The lead plaintiffs, the United Food and Commercial Workers and its Employers Benefit Trust, are a joint employer-union health plan that represents more than 60,000 employees, dependents and retirees. The court certified its case as a class action in August, allowing hundreds of other employers and self-funded health plans to potentially benefit from the litigation.

In addition to its 24 hospitals, Sutter’s nonprofit health system has 35 surgery centers, 32 urgent-care clinics and more than 5,000 physicians in its network.

KHN senior correspondent Jenny Gold and reporter Ana Ibarra contributed reporting.

This story was produced by Kaiser Health News, which publishes California Healthline, a service of the California Health Care Foundation.

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Come for your drugs, leave with more shopping: Walmart’s new growth strategy?

(Reuters) – Walmart Inc’s (WMT.N) efforts to develop closer ties with health insurer Humana Inc (HUM.N), which came to light on Thursday, point to a brave new world of retail where superstores become healthcare centers offering basic medical care.

FILE PHOTO: The logo of Walmart is seen on shopping trolleys at their store in Sao Paulo, Brazil February 14, 2018. REUTERS/Paulo Whitaker/File photo

They are also aimed at boosting Walmart’s slowing growth in brick-and-mortar store sales as it faces increasing pressure online from Inc (AMZN.O). Deepening its existing partnership with Humana, or even acquiring the company outright, could be a step toward turning its 4,700 or so U.S. stores into healthcare centers that aim to attract more shoppers over 65.

“The end goal here is to get more people in their stores, get them to buy drugs and make an additional purchase while they are in the store,” said Charles Sizemore, founder of Sizemore Capital Management LLC, who owns shares of Walmart.

If Walmart can offer “competitive rates” on primary care and other health services, he said, it “can grow traffic and push store visits.”

Walmart approached Humana this month, and the companies began to discuss closer ties focused on new partnerships, two people familiar with the matter told Reuters on Thursday. An acquisition of Humana by Walmart is also being discussed, the sources said.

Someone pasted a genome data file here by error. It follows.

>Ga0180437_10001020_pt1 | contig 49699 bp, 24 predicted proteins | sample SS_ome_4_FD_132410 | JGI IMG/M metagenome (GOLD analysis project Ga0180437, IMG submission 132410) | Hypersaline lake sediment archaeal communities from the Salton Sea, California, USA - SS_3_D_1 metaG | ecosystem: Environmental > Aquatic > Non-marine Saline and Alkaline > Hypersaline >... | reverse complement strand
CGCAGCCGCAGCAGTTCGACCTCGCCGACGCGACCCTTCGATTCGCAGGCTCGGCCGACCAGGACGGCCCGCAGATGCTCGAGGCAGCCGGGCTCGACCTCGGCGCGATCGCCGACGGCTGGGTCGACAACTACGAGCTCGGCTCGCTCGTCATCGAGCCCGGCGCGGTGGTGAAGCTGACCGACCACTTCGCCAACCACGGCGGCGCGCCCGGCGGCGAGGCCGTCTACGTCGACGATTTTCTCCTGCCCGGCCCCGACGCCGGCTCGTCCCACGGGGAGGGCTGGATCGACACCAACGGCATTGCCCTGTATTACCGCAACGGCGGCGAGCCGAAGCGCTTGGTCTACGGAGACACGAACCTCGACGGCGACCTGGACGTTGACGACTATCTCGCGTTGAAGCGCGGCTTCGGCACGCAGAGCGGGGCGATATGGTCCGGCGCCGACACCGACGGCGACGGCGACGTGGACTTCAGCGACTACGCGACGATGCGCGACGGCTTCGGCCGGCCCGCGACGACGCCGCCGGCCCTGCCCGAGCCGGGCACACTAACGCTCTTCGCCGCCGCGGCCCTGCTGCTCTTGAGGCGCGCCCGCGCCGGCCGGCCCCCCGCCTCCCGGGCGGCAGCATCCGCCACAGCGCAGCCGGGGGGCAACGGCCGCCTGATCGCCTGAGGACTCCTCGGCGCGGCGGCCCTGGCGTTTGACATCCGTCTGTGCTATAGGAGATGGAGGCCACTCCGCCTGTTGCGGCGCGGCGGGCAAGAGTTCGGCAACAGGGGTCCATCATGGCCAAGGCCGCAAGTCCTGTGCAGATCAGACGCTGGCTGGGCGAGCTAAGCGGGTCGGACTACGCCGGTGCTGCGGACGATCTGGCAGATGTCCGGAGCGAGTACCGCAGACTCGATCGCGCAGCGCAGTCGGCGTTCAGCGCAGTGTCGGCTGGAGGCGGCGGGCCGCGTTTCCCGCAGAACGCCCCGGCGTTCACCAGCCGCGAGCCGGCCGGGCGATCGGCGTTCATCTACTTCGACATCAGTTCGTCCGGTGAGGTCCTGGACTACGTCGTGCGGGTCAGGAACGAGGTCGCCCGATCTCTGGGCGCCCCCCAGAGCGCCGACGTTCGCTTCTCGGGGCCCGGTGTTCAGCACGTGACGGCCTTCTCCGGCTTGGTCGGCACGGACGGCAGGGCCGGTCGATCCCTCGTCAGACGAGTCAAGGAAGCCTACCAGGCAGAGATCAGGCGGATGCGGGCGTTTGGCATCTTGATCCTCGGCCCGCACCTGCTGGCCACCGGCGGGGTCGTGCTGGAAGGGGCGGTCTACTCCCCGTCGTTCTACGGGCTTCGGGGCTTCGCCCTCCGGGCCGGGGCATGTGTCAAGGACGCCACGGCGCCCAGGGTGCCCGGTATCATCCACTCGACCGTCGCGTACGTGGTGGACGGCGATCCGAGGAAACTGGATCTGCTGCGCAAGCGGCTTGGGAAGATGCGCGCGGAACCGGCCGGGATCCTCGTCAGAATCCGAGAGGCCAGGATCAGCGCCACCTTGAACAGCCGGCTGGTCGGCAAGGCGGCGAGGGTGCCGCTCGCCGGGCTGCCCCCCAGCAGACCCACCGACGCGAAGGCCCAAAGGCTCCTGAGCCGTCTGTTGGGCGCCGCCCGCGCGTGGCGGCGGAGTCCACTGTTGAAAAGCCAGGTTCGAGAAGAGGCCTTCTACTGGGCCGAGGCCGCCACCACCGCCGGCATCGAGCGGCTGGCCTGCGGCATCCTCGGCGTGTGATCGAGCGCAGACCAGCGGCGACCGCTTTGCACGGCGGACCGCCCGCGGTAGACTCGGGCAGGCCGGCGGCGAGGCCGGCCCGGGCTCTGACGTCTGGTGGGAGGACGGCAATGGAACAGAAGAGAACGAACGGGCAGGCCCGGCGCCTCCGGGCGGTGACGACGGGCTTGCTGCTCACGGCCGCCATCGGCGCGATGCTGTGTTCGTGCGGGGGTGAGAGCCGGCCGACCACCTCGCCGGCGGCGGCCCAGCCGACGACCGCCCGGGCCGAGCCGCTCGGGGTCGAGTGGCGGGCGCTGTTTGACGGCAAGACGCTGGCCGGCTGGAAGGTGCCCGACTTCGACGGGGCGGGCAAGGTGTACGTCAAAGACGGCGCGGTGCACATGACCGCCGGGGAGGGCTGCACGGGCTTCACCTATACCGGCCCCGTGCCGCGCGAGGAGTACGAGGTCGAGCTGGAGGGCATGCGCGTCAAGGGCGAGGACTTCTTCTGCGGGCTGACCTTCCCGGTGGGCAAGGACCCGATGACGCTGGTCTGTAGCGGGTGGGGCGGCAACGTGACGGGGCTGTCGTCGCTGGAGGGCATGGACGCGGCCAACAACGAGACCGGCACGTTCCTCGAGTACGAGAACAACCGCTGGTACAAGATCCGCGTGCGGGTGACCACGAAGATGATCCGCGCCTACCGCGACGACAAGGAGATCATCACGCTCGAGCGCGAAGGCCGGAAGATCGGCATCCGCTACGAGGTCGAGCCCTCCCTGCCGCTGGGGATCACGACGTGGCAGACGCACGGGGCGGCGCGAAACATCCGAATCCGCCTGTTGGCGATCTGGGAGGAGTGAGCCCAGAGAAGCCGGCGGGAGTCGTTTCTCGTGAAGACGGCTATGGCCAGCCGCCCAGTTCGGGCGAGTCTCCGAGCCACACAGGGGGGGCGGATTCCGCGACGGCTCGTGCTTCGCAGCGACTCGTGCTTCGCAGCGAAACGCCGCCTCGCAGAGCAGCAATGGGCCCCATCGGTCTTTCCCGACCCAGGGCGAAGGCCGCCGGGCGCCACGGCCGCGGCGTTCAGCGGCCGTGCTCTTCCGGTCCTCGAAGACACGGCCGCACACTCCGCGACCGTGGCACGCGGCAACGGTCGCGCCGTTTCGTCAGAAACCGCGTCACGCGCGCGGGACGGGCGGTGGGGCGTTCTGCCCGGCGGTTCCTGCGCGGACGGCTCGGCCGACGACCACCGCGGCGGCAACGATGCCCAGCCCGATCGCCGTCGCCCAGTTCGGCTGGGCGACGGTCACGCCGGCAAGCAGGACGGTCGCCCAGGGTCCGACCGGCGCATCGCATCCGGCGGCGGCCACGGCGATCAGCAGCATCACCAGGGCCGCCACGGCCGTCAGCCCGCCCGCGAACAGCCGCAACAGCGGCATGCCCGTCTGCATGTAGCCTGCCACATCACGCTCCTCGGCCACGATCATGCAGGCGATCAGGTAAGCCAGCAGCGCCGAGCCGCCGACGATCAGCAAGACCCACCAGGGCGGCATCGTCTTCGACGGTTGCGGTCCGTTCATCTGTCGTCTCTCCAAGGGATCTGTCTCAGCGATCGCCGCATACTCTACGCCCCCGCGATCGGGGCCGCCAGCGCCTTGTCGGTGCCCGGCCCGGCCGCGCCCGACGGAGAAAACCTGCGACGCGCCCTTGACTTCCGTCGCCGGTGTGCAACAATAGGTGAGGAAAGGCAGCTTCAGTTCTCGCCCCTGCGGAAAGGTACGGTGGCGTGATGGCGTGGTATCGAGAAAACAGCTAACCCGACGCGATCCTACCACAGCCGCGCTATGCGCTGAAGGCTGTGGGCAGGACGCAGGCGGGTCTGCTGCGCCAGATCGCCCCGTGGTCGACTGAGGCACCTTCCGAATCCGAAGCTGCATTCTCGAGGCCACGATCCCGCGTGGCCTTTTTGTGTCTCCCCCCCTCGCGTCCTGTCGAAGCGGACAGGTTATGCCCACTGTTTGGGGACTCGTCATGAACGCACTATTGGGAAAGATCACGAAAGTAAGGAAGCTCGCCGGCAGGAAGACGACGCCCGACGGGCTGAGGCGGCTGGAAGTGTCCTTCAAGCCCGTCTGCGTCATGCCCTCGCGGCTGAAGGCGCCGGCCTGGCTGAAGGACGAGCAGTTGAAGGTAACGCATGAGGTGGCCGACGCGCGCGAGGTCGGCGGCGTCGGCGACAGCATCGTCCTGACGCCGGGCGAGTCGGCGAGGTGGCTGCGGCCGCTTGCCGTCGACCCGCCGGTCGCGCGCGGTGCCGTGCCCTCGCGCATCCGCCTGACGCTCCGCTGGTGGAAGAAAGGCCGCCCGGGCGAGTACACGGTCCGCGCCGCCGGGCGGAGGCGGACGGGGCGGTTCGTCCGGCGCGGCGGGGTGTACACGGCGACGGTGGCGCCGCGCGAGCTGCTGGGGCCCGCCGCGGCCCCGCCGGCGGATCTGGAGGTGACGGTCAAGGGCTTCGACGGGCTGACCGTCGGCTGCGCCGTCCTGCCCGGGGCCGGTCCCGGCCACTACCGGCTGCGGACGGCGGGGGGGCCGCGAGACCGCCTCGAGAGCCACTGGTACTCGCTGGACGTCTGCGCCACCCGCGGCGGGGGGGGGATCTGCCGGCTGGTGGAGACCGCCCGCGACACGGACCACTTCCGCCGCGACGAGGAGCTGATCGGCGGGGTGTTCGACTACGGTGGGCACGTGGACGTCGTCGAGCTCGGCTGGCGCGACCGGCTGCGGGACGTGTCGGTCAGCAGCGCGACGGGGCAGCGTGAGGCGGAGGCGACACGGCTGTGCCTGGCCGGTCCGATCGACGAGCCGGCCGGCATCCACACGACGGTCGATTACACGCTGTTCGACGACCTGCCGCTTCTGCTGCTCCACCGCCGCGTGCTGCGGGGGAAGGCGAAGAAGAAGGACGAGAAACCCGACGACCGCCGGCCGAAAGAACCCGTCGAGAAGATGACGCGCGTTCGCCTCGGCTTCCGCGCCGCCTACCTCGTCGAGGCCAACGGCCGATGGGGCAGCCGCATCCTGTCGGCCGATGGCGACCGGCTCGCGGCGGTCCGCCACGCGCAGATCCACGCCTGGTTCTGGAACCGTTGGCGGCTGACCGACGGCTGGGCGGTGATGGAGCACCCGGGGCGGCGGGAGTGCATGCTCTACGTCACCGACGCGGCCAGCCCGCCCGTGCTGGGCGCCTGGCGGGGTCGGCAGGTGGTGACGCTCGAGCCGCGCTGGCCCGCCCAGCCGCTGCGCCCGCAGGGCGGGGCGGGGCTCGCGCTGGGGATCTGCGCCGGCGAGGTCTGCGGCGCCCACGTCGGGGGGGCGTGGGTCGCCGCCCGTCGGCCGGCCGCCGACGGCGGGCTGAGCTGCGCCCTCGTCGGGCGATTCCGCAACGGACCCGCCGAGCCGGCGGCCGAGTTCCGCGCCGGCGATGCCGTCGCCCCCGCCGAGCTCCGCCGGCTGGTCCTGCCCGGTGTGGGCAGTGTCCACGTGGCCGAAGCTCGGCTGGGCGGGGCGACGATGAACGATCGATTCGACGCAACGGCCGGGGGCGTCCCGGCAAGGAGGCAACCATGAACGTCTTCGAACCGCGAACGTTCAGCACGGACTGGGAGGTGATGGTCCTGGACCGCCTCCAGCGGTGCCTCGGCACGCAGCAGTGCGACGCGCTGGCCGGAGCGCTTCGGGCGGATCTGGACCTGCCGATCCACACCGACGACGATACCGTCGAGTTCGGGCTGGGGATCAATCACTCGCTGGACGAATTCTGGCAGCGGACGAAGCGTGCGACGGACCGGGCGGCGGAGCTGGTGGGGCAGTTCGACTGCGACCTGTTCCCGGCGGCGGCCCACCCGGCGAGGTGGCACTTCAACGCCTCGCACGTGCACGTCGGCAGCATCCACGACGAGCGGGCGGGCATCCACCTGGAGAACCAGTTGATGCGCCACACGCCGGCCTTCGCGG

Walmart declined comment Friday. Humana could not immediately be reached for comment.

Closer ties between the two could enable the retailer to tap into Humana’s patient roster and possibly put some of its physician clinics in stores to offer medical care to customers.

Slideshow (3 Images)

Walmart is the largest retailer to hit upon the combination of retail and health insurance, but it is not the first.

CVS Health Corp (CVS.N) has struck a $69 billion deal to acquire Aetna Inc (AET.N). Separately, insurer Cigna Corp (CI.N) has a $54 billion deal to buy pharmacy benefits company Express Scripts Holding Co (ESRX.O). The two deals, if approved, will put pressure on the entire health care supply chain.


Humana could provide Walmart with “one more way to checkmate Amazon and equal and eclipse the CVS/Target partnership and equal and eclipse the CVS/Aetna partnership,” said Burt Flickinger at marketing consulting firm Strategic Resource Group.

“It allows them to get ahead of everybody from warehouse club operators like Costco, Target and other retailers who run chain drugstores as well as food and drug combo operators like Kroger and Wegmans.”

Bentonville, Arkansas-based Walmart already has pharmacies at many store locations and has a co-branded drug plan with Humana that caters to patients using Medicare, the federal health insurance program for people over 65. That plan steers patients to Walmart stores for their pharmacy needs, offering customers an opportunity to save up to 20 percent on drug costs, analysts said.

Louisville, Kentucky-based Humana is one of the country’s largest providers of Medicare Advantage plans – a type of coverage offered by a private company that contracts with Medicare.

Humana has 5.1 million seniors on prescription drug benefits and another 3.5 million on full medical benefits, according to Ana Gupte, senior health care analyst with Leerink Partners in New York.

Walmart superstores “could be a one-stop shop for seniors,” said Gupte, adding that Humana already has about 50 pharmacies sharing locations with doctors’ clinics, and could expand that model using Walmart’s real estate and pharmacies.


There is also a potential for Walmart and Humana to benefit from their mass of customer data, said Neil Saunders, managing director of GlobalData Retail.

“One thing retailers have is a very good understanding of customers. They know their eating habits and other consumption patterns and that is quite useful in forming insurance decisions,” he said. “That is certainly something that Walmart would be able to leverage.”